Reformation and the Culture of Persuasion


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This is a much-studied area, but Pettegree does an excellent job of summarizing current research, elucidating the virtues and limitations of the various media the Protestant Churches had at their disposal, and, most importantly, challenging a host of historiographical assumptions and orthodoxies. The book serves as both an informed synthesis and a pointer towards numerous avenues of future research.

It also demonstrates an impressive geographical range, confirming Pettegree's previously articulated commitment to understanding the Reformation as a series of distinct, but interlinked, regional phenomena that shared a common European context. Members of H-Albion will also be pleased to learn that, while Pettegree spends much of his time looking at the Continent, there are numerous references to events and developments in England. The book explores different methods of persuasion in oral, visual, and written culture, always stressing that these realms were constantly informing and shoring up one another.

Essays on Religion, Politics, and the Public Sphere in Early Modern England

It begins at the front line of the Reformation struggle: the pulpit. After a brief summary of the medieval preaching tradition and Pettegree usefully provides medieval context for all of his subjects , we are introduced to an infuriating interpretative obstacle. Typcially, we only have printed often much-edited versions of sixteenth-century sermons; most of what we have of Luther's endless sermonizing, for instance, derives from notes taken by adoring students in his congregations.

How accurately do such texts reflect what was actually said at the time?

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Reformation and the Culture of Persuasion

This presents a crucial issue if we seek to understand how preachers endeavored to win audiences over. As Pettegree explains, we can assert with certainty that preaching provided a platform for clerical activism, while insisting on the appointment of more radical preachers clearly represented some of the Reformation's first instances of lay assertiveness.

We can also gain a decent impression of the themes that were hammered home. Pettegree, in tune with recent scholarship, for instance, stresses that the content of early Lutheran sermons was far more diverse than previously believed.

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Sadly, none of this gets us much closer to knowing what attending an early modern sermon felt like. And that, so far as understanding persuasion is concerned, is terribly important. We will never know, of course; but, Pettegree's analysis does a good job of explaining the different strategies the mingling of terror and reassurance, the blending of sober exegesis and passionate outburst that were available to preachers. There are pithy accounts of the preaching of Luther, Huldrych Zwingli, Calvin, and Heinrich Bullinger, and the innovative nature of the Reformation sermon not least the fact that it became a regular rather than an occasional event is rightly stressed, along with the fact that the leaders of Reformed Churches were as convinced as their medieval forebears that preaching was a sacred, specialized duty, best left to well-trained experts.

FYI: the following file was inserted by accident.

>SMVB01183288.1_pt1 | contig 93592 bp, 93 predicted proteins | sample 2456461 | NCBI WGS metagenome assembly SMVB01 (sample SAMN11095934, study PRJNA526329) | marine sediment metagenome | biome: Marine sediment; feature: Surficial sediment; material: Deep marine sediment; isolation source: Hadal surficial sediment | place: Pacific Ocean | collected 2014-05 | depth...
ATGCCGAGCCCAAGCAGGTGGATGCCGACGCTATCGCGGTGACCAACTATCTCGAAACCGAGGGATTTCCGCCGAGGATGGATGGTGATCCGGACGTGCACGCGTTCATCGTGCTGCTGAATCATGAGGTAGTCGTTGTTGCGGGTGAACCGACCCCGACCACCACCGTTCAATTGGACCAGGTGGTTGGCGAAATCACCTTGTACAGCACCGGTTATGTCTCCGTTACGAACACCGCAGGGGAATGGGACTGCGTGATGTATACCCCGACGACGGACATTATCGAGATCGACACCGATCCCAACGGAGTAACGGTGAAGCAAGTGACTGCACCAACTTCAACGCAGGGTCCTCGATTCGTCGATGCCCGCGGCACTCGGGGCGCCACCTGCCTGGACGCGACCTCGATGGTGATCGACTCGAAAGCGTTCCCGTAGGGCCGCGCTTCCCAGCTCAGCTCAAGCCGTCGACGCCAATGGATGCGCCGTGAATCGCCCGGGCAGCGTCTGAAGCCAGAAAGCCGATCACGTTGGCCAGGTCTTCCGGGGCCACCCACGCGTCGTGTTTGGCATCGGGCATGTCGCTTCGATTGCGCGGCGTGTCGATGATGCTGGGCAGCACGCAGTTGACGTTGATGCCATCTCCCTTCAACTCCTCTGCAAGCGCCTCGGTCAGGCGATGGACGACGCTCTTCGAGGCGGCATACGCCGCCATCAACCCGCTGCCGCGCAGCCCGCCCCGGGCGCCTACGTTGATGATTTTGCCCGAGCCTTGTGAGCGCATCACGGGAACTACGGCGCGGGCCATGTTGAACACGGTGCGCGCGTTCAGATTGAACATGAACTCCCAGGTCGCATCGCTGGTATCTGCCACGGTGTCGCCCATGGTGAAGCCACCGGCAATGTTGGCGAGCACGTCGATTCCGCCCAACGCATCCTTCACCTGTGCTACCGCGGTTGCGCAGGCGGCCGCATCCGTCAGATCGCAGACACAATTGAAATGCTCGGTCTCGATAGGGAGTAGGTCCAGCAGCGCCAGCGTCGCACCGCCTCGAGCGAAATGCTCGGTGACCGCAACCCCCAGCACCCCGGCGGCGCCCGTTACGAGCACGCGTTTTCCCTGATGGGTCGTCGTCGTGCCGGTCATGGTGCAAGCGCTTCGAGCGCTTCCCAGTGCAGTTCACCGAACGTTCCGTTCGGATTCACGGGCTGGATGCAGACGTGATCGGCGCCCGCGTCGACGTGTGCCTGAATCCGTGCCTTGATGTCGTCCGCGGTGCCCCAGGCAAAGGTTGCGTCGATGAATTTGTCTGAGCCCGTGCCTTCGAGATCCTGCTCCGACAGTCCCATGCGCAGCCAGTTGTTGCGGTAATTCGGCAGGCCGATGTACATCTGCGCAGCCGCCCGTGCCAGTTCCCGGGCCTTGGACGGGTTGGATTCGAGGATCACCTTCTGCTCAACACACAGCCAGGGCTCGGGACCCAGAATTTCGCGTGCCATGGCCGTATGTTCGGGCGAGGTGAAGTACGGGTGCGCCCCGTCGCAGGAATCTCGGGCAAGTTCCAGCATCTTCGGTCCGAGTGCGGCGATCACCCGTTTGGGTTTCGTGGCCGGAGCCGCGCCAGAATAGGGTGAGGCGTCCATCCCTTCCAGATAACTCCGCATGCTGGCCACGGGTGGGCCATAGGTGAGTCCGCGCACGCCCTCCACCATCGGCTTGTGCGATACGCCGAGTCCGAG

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Similarly wide-ranging accounts of drama and song come next. We see how reformers exploited the tradition of medieval carnival plays and fastened upon the burgeoning phenomenon of humanist biblical drama. Theater, in the broadest sense, operated very efficiently, both in the relatively secure homelands of Reform and, as a kind of coded religious dissent, in less salubrious locations. There is an especially useful account of the history of religious drama in England, which traces the theatrical tradition all the way from the boisterous offerings of John Bale to the emergence of Godly opposition to the stage and the flowering of professional London-based theatrical companies.

Luther - 500 Years Reformation

As for song, much recent research has shown that it has long been the neglected hero of Reformation persuasion. Moving the medieval passion for communal singing into the church was a masterstroke. Communal solidarity could be fostered, disconcerting theological innovations could be made more palatable, and outside the church building, in the polemical songs of the street and tavern confessional enemies could be lambasted.

Pettegree stresses that not only the homely tunes of Luther had a phenomenal impact. In their way, the more austere metrical psalms of Geneva also had a knack of inspiring the faithful; in England, among the Huguenots of France or the embattled Protestants of the Netherlands, they became badges of solidarity and commitment.

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Reformation and the Culture of Persuasion by Andrew Pettegree

Drawing on his deep knowledge of the Protestant Reformation and the early modern printing industry, Pettegree has crafted a compelling narrative that conveys the excitement, chaos, and uncertainty of the first decades of the Protestant Reformation. He presents Luther as an innovative, forward-thinking mover of the print industry whose mastery of the new medium of print transformed both Christianity and the business of printing.


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